The very next day, there was a bomb scare at the end of my friend’s block in upper Las Condes.  Nothing came of it, but it gave us concern.  Las Condes is one of the safest sections of Santiago.

A few days later, as my wife and I were just finishing lunch, we heard what sounded like a very loud explosion.  At first, we did not know what to make of it.  Living across from Escuela Militar (a military school), we sometimes hear them shoot guns or cannons as part of their military drills.  Perhaps it was just a cannon.

Shortly thereafter, we heard the sirens and knew that it was something much more serious. As it turned out, a bomb was exploded two blocks from my apartment.  Sadly, a number of people were injured, a couple of them seriously.  Thank God, no one was killed.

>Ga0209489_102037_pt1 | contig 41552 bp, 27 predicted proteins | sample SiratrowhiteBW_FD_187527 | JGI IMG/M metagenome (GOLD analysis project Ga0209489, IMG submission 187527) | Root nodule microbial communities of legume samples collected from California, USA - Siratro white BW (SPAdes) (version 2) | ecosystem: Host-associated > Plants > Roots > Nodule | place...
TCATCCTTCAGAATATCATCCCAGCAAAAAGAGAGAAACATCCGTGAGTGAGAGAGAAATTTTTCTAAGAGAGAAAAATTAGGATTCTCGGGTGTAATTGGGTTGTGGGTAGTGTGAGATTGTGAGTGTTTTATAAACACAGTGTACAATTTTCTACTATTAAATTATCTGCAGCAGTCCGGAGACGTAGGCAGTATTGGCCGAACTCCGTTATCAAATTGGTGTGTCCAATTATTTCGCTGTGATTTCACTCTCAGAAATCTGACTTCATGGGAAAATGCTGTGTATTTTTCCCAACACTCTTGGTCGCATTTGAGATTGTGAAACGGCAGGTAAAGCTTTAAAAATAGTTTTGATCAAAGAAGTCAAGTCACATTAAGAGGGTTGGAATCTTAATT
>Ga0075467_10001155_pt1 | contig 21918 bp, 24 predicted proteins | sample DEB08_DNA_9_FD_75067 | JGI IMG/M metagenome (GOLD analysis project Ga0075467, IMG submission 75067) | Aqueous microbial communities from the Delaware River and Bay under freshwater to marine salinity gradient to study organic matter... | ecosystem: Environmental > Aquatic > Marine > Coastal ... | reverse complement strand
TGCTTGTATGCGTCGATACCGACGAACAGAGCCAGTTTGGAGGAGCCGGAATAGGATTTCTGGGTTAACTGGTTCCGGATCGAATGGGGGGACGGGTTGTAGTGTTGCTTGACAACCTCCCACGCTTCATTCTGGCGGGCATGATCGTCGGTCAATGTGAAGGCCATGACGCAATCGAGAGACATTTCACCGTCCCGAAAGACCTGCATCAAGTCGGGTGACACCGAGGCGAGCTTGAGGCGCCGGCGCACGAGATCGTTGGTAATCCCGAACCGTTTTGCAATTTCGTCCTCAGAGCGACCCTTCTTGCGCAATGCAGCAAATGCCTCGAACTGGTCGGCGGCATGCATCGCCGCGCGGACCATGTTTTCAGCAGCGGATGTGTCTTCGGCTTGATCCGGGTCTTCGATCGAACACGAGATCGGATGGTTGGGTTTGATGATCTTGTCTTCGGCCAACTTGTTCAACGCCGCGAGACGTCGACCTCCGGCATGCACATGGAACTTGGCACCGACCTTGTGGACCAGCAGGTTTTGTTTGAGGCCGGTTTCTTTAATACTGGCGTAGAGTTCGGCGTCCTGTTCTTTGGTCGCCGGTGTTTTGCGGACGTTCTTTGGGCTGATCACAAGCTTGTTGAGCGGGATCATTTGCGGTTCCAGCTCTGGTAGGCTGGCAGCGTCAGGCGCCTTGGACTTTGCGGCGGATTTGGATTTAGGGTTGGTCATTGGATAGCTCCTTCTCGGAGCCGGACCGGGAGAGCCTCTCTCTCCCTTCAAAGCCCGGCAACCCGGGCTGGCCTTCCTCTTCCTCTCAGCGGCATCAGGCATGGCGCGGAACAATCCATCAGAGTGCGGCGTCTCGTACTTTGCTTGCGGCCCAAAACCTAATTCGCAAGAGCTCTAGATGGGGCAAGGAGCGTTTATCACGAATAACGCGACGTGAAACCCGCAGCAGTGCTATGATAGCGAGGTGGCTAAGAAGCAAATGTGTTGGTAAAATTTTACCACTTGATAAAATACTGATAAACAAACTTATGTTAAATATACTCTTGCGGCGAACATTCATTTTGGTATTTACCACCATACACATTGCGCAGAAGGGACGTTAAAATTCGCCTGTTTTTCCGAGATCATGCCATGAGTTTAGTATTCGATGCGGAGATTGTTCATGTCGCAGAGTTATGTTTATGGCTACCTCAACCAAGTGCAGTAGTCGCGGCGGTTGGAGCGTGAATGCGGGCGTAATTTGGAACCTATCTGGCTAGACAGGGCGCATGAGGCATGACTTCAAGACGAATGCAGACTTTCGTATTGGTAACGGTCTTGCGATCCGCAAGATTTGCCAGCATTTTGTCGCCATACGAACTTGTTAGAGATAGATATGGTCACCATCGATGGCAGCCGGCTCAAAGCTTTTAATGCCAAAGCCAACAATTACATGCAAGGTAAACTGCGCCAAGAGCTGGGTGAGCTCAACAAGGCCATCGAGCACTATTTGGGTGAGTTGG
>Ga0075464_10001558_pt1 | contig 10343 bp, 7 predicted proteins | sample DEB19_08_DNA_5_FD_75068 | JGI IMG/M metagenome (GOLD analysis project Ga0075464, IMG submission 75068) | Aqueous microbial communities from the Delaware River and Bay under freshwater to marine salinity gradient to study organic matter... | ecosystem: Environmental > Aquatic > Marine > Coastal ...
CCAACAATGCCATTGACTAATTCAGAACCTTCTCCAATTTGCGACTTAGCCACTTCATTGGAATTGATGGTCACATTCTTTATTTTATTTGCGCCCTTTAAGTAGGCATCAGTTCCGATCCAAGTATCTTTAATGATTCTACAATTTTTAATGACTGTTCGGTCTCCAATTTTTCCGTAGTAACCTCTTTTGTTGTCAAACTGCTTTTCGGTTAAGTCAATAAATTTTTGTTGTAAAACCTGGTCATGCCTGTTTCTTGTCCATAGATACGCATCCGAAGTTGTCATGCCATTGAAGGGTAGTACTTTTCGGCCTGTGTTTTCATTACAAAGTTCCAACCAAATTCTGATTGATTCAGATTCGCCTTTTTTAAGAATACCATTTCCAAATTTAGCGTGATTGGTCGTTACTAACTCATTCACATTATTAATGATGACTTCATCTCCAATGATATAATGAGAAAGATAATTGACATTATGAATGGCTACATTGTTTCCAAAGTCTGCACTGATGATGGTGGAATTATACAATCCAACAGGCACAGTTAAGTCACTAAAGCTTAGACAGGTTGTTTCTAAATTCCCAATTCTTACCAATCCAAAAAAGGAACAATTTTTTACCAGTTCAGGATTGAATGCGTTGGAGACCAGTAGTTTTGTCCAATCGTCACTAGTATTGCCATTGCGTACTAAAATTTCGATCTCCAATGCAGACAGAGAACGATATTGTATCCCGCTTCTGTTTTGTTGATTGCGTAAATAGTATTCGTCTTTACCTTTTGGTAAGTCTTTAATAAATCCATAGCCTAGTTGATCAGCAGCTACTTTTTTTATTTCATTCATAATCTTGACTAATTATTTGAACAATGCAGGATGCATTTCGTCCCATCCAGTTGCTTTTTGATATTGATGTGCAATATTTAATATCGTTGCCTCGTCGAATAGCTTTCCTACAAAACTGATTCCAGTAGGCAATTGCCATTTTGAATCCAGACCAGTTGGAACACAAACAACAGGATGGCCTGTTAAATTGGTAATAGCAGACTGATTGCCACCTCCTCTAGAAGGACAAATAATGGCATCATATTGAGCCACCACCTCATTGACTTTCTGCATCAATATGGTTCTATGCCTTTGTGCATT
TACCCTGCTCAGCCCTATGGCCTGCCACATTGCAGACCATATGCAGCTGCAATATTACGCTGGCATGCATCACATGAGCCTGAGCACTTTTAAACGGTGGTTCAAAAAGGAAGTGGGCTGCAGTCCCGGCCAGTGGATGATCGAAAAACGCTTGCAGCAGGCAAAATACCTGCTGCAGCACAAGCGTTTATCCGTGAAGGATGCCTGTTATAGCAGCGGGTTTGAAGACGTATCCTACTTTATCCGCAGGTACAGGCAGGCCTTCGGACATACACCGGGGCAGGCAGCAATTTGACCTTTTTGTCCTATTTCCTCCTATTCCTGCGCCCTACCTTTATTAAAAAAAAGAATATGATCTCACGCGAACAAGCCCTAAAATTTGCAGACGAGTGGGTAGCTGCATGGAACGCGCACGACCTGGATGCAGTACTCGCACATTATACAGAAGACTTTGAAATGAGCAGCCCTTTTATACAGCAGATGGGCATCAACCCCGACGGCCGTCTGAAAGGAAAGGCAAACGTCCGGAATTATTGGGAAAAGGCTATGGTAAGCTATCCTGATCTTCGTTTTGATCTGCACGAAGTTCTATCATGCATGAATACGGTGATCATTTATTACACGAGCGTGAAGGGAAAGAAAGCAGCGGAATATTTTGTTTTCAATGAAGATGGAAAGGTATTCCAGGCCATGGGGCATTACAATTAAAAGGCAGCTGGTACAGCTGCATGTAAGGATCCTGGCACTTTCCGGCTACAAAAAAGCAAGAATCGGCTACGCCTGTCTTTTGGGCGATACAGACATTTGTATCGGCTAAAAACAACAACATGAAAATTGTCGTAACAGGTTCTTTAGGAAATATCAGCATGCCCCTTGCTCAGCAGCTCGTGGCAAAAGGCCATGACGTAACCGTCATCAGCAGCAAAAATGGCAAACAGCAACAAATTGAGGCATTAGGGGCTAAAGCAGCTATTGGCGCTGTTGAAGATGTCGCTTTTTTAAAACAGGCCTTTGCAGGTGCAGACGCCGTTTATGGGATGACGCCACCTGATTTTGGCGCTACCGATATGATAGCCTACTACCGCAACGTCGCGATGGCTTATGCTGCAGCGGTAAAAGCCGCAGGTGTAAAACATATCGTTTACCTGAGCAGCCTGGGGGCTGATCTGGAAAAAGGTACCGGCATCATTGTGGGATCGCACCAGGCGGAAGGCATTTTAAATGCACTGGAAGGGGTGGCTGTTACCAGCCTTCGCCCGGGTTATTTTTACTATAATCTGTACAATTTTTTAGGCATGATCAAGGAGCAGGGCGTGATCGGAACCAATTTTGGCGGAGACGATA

According to news reports, the bomb was left by Chilean anarchists.  Of course, who did it matters not to those who were injured.

As you might imagine, we were very concerned  …  about the people directly affected  …  about follow-up incidents  …  about our daughter’s trip home from school on public transportation.  For us, everything worked out.  Our daughter was home safe and sound and we all breathed a sigh of relief.

Last night, my wife and I attended the language exchange which we coordinate.  It’s a mix of native Spanish speakers and native English speakers.  I was particularly interested in hearing Chileans’ perspective on what had happened.  They were all just as shocked and appalled as we were.  “This kind of thing just doesn’t happen here.”


This morning, we were remembering a few of the reasons why we came to Chile in the first place. That’s why I was pondering on our beloved dog, and the terroristic harassment we endured at the hands of those who were ostensibly protecting our freedoms.

That was Then and There